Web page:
Additionally, a very small percentage of incarcerated individuals are served by the Residential Substance Abuse Treatment (RSAT) program under the Department of Justice.  This program provides funding for addiction treatment services in state and local correctional facilities, in addition to aftercare services for individuals released back into the community.

The Federal Work Incentive Act of 2008, H.R. 7089, introduced by Representative Danny Davis of Illinois, establishes a process by which federal prisoners can earn merit-based early releases. Under H.R. 7089, all prisoners who have been given sentences other than life and who have exhibited a willingness to follow prison regulations are eligible for deductions from their sentences. Prisoners who have participated in industrial work or service programs are eligible for a further deduction.

Potential Allies, Potential Opposition, and Public Opinion:

Potential Allies:

  • Mental health advocates
  • Homelessness/housing advocates
  • Prisoners' rights advocates
  • Drug policy reform advocates
  • Corrections officials and some others in law enforcement
  • Youth advocates
  • Progressive and conservative faith-based organizations
  • Commission on Safety and Abuse in America's Prisons
  • Addiction treatment and prevention advocates
  • Public Policy Section of the Academy of Criminal Justice Scientists
  • Center for Community Alternatives
  • Justice Policy Institute
  • Prison Legal News
  • ACLU
  • International CURE
  • Virginia CURE

Potential Opposition: Some prosecutors and fiscal conservatives due to the cost of funding programs.

Public Opinion: According to a 2006 National Council on Crime and Delinquency report, U.S. voters favor rehabilitation for prisoners as opposed to a punishment-only system by a margin of eight to one. The report also concluded that an overwhelming majority of American voters support the Second Chance Act, and more than eighty percent of voters feel that job training, medical care, affordable housing and student loans are important elements of crime prevention. A 2001 study by Belden, Russonello & Stewart commissioned by the ACLU, found that three in four Americans support drug rehabilitation over incarceration for non-violent drug offenders.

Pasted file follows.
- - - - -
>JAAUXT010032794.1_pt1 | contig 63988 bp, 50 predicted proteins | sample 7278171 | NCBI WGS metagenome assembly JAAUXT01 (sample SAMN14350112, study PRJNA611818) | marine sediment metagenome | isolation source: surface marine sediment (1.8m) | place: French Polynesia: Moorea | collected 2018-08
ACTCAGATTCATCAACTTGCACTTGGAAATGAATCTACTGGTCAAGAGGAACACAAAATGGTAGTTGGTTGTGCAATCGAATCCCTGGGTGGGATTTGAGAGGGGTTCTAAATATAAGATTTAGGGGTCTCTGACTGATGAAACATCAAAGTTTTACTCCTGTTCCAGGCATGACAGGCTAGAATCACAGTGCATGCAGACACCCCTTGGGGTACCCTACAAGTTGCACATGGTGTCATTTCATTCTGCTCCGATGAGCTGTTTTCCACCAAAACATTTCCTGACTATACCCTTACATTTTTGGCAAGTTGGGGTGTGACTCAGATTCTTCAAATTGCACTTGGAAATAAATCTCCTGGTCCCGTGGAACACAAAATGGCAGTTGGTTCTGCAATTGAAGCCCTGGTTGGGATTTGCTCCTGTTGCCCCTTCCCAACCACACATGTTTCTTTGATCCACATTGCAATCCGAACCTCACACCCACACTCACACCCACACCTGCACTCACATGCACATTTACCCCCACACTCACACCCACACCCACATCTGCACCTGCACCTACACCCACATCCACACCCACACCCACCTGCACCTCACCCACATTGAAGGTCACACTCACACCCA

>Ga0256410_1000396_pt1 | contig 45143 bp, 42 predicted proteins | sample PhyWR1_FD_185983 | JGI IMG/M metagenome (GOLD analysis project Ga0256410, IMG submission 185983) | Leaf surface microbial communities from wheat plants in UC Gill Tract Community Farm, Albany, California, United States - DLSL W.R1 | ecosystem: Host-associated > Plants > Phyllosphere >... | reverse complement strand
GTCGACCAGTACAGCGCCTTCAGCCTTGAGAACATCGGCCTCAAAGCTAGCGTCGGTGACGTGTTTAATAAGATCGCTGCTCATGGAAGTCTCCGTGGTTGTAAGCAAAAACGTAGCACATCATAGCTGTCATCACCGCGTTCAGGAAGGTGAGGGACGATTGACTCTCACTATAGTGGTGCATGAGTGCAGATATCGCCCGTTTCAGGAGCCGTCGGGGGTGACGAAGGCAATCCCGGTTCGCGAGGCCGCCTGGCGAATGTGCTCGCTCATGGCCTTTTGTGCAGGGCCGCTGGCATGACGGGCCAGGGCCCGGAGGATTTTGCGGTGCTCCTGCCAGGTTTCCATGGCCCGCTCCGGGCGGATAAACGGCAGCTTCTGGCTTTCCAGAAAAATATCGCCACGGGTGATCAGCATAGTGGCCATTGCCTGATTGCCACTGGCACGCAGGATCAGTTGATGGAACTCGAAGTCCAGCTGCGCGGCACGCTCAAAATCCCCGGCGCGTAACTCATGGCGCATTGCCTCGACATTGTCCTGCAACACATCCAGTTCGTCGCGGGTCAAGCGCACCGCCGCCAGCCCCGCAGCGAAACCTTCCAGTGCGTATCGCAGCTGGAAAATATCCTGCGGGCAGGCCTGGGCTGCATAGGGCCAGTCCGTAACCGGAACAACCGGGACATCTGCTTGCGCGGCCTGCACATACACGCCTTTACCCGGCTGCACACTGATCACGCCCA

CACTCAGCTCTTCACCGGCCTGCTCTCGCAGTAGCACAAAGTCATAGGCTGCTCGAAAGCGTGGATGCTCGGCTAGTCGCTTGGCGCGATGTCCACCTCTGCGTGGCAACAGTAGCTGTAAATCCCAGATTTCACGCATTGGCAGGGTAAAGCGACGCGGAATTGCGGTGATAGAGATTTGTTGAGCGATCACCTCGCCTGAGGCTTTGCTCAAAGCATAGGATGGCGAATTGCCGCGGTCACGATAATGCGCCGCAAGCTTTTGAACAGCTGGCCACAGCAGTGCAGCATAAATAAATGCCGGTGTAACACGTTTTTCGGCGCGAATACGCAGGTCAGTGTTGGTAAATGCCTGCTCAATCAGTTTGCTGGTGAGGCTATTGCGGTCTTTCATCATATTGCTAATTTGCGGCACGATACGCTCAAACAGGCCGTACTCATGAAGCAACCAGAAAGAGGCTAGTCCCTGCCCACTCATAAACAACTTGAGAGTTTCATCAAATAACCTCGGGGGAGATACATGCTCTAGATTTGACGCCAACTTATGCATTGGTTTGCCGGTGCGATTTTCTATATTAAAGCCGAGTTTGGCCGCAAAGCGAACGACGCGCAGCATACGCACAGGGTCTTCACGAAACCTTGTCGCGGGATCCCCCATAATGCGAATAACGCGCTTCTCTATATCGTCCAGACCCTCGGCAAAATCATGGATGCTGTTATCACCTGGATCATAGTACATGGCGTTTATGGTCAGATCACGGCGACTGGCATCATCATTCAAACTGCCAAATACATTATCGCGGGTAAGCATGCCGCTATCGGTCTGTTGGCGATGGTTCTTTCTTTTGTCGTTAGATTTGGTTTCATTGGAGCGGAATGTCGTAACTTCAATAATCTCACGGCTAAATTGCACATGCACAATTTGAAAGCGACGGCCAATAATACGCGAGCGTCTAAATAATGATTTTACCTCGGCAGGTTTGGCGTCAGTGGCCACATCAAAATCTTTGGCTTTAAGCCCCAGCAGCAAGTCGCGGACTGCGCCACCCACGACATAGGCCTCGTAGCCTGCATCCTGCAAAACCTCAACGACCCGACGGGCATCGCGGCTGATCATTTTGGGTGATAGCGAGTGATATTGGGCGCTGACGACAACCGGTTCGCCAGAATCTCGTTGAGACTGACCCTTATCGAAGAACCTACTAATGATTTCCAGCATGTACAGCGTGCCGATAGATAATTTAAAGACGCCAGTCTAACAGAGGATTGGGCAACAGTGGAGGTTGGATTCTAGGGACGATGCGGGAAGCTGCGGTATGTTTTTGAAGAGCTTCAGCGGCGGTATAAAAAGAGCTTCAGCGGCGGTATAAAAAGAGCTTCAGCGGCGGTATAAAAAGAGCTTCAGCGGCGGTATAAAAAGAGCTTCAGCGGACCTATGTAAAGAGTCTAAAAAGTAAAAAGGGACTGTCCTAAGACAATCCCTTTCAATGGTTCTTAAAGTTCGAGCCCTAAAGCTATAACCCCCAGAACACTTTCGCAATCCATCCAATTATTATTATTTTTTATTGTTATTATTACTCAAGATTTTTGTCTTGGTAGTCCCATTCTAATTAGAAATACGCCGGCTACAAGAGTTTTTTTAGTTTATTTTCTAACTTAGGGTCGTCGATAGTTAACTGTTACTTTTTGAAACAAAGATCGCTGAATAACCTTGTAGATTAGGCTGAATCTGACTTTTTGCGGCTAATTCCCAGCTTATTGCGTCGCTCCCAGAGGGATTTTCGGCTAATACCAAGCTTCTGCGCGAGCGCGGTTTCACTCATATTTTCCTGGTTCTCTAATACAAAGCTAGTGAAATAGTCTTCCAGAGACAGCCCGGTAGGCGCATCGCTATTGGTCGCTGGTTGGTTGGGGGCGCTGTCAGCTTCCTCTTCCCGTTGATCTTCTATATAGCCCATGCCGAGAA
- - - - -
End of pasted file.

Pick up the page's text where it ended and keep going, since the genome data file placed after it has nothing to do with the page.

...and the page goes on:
The NCCD report can be found online at: http://www.nccd-crc.org/nccd/pubs/2006april_focus_zogby.pdf.

The Belden, Russonello & Stewart findings can be accessed online at: http://www.njisj.org/reports/eagleton_report.html.

Experts:

On barriers to reentry:

  • Charlie Sullivan, CURE
  • Gene Guerrero, Open Society Policy Center
  • Pat Nolan, Prison Fellowship
  • Council of State Governments, Reentry Project

On drug policies:

  • Graham Boyd, Drug Law Reform Project of the ACLU
  • Nkechi Taifa, Open Society Policy Center
  • Eric Sterling, Criminal Justice Policy Foundation
  • Jenny Collier, independent consultant (formerly at the Legal Action Center)

On youth in adult facilities:

  • Liz Ryan, Campaign for Youth Justice

For Further Information:

Pat Nolan's article on strengthening families can be found online at: http://www.justicefellowship.org/article.asp?ID=8031.

For more information about the Second Chance Act, please visit: http://www.reentrypolicy.org/government_affairs/second_chance_act.

Last Updated on Wednesday, 19 November 2008 16:48
 
For more information, please read about us or contact Matthew Allee at the Constitution Project, 202-580-6922.